Right; it doesn't go into the sub-6m hex scale. But, it's not so much the frequency, though, as the amplitude? I'm not necessarily starting a debate; I was taking the system apart as I'm about to "enable" it for my party, and this seemed interesting enough to comment.
With Axioms 3, take a Woods domain at 1, 8, and 16 hexes in size; the periodic frequency expecation is every 55, 6, and 3 time periods, be that months, weeks, or days. While one could take the expected BR of a Woods hex encounter (~2.1) and average the expectation of an encounter over a 30 day month, they're each discrete encounter events, and the garrison needs to match that full BR for each one.
The civiilized domain has it a lot easier, in they only expect an encounter every 55/6/3 months; and the effect on the standing garrison is a lot less, whereas the wilderness garrison is getting hit once every 55/6/3 days. The wilderness garrison would either have some cost overhead based on attrition from violent encounters, or, more likely, consume much more of the character's (and henchmen's) time helping out the garrison, which does make a good deal of sense.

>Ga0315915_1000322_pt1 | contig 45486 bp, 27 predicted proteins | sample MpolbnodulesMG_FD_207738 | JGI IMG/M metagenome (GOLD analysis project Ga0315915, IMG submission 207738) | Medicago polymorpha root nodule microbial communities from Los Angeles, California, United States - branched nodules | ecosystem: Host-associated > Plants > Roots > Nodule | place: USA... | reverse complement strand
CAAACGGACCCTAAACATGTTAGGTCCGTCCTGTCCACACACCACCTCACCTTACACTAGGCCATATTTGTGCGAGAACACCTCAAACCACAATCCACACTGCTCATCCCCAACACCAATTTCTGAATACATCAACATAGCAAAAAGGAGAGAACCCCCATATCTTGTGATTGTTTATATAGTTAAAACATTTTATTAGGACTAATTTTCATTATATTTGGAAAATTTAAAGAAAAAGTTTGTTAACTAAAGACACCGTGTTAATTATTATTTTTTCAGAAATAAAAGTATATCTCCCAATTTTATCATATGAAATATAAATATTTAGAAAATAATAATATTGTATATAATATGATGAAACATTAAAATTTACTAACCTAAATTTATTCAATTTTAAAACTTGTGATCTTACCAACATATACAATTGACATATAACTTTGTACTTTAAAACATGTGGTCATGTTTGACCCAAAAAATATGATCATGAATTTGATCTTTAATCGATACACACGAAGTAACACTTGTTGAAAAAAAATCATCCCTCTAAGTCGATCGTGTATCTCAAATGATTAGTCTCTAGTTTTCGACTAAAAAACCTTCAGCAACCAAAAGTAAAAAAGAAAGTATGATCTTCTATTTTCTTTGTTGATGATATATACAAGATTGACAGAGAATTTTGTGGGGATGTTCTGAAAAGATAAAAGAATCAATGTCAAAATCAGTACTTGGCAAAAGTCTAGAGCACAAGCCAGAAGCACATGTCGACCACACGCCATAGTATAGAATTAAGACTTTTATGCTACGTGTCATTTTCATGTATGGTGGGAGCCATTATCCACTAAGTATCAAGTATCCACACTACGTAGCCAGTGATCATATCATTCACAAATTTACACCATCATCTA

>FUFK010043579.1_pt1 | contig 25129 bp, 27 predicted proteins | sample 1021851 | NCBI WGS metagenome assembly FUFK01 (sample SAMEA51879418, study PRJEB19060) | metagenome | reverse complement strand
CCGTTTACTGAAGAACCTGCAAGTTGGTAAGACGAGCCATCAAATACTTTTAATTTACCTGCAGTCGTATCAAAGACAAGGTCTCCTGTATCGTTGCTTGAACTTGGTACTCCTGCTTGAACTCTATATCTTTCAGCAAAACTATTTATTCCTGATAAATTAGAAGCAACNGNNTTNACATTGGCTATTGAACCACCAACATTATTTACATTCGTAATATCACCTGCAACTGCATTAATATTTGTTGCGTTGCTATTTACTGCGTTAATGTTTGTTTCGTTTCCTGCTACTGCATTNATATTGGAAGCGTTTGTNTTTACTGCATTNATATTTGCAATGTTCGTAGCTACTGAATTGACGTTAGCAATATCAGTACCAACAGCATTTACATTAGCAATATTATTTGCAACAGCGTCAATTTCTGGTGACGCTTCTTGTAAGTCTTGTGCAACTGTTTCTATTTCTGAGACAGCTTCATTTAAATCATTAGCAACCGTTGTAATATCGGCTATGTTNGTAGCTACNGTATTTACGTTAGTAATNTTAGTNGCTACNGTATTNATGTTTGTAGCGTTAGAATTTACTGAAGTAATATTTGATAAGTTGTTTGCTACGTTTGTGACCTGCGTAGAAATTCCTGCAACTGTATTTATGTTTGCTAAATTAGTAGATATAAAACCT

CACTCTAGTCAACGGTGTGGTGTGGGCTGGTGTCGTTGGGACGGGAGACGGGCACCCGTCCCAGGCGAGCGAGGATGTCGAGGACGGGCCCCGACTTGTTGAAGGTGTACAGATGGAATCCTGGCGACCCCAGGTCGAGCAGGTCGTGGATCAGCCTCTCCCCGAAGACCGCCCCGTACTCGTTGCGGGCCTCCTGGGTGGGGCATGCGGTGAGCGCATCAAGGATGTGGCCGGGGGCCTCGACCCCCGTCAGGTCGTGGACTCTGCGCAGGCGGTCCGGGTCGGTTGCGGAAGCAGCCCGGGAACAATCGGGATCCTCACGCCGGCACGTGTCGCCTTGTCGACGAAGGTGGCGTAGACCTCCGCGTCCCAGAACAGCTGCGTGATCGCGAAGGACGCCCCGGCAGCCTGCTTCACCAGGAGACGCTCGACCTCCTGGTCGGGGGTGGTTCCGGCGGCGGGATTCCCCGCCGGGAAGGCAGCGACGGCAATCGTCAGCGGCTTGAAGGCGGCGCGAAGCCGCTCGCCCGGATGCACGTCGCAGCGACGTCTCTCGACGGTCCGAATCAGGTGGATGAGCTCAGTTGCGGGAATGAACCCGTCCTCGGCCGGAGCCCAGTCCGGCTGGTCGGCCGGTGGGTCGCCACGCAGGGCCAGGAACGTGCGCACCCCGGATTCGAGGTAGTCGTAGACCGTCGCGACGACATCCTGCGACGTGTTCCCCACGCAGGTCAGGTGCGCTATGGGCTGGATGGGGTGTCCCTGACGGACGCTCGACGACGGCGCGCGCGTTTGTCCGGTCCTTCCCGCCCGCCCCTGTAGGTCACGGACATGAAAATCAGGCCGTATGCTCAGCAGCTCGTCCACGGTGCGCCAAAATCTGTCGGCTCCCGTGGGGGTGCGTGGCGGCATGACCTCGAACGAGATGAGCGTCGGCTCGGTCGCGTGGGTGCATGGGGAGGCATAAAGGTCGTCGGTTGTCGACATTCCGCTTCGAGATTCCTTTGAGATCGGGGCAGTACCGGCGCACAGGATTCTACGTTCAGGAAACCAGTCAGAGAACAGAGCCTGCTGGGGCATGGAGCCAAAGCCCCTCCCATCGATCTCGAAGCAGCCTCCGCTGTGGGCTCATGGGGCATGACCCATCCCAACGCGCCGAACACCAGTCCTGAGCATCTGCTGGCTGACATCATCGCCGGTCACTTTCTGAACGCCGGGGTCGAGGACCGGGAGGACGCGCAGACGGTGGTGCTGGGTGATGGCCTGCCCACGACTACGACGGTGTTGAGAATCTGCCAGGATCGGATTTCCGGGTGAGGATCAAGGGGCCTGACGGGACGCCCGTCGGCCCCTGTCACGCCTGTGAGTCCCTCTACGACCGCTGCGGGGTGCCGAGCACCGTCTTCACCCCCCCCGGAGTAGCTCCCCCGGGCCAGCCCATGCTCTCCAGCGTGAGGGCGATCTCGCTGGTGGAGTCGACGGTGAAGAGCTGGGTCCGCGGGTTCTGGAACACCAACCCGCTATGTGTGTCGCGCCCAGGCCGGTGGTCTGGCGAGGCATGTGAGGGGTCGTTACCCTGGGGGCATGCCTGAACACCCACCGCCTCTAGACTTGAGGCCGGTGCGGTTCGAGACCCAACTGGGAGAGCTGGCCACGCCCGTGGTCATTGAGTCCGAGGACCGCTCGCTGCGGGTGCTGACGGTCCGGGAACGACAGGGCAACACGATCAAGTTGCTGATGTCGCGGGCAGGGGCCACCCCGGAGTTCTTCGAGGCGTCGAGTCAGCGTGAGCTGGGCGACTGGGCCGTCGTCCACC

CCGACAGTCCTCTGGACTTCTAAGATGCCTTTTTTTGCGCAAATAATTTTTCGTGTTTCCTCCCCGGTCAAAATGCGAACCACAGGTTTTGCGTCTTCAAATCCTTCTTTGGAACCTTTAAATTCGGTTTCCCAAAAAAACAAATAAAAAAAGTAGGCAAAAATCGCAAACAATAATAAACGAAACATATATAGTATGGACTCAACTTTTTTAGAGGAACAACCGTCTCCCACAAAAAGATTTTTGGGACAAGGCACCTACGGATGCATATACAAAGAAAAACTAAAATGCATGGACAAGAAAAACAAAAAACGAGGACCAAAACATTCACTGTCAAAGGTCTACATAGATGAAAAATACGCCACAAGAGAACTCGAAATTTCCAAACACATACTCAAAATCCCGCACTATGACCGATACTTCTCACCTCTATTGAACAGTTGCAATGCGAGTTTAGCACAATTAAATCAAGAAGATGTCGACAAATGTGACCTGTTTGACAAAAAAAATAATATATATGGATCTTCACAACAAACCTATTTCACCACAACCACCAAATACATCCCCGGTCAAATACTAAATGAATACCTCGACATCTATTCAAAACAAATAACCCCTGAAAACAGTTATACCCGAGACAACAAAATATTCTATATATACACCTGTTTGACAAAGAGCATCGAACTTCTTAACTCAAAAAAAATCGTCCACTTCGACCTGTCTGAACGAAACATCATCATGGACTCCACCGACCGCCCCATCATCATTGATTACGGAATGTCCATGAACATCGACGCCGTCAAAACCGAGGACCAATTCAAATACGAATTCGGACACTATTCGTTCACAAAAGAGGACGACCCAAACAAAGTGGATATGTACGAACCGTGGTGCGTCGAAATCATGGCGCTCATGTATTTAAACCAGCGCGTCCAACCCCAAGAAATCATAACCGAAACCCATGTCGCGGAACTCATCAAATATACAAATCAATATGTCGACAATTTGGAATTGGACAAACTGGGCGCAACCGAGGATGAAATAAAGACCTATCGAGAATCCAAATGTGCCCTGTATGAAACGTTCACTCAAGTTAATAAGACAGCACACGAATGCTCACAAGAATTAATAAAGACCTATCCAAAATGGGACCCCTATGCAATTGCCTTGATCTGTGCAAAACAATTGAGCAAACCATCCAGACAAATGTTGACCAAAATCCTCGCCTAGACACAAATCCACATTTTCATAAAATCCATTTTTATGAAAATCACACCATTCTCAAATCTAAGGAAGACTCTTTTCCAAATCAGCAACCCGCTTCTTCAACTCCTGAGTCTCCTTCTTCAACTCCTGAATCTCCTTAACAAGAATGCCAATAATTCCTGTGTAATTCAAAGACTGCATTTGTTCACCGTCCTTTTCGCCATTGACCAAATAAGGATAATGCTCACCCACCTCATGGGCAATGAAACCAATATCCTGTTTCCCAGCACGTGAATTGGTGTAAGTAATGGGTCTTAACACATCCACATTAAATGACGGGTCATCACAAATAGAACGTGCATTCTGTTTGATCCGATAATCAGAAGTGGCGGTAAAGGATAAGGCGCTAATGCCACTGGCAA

Taking tire_ak's Imperial troops; they average $26 per troop, have an averaged individual BR of 0.0341, and an averaged "Troop Size" of 1.2 (so a platoon is 25 averaged troops in size, where troop size 1 == man-sized) - that gives us a full platoon BR of (0.0341*25*4)==3.41.
Assuming I didn't mess that or this next thing up, then, for a starting domain of average starting population, at $26 per individual averaged troop:
||Avg. Starting Fam
The wilderness and borderland garrisons would need some help. That being said, if we're assuming this was a 9th level character that's just established this domain, that character's effective BR for platoon-scale engagements is probably in the double digits at least, which more than makes up for the size of the garrison. It may indicate the starting domain gets a lot of hand-holding from the character or his/her henchmen during domain encounters. It also kinda supports the old OD&D trope of having the lord of the castle come out and meet a passing party.
All this still ignores domain encounter reaction rolls as well as the lingering/migrating chances, etc; and I haven't yet integrated what NPC party encounters look like on the average, nor the limitations of mindless or animal encounters. Kinda one of those things I dig into when I think about doing ACKS as a computerized world simulation; or I guess just averaging the whole game to "roll 1d6, on 5+ you win".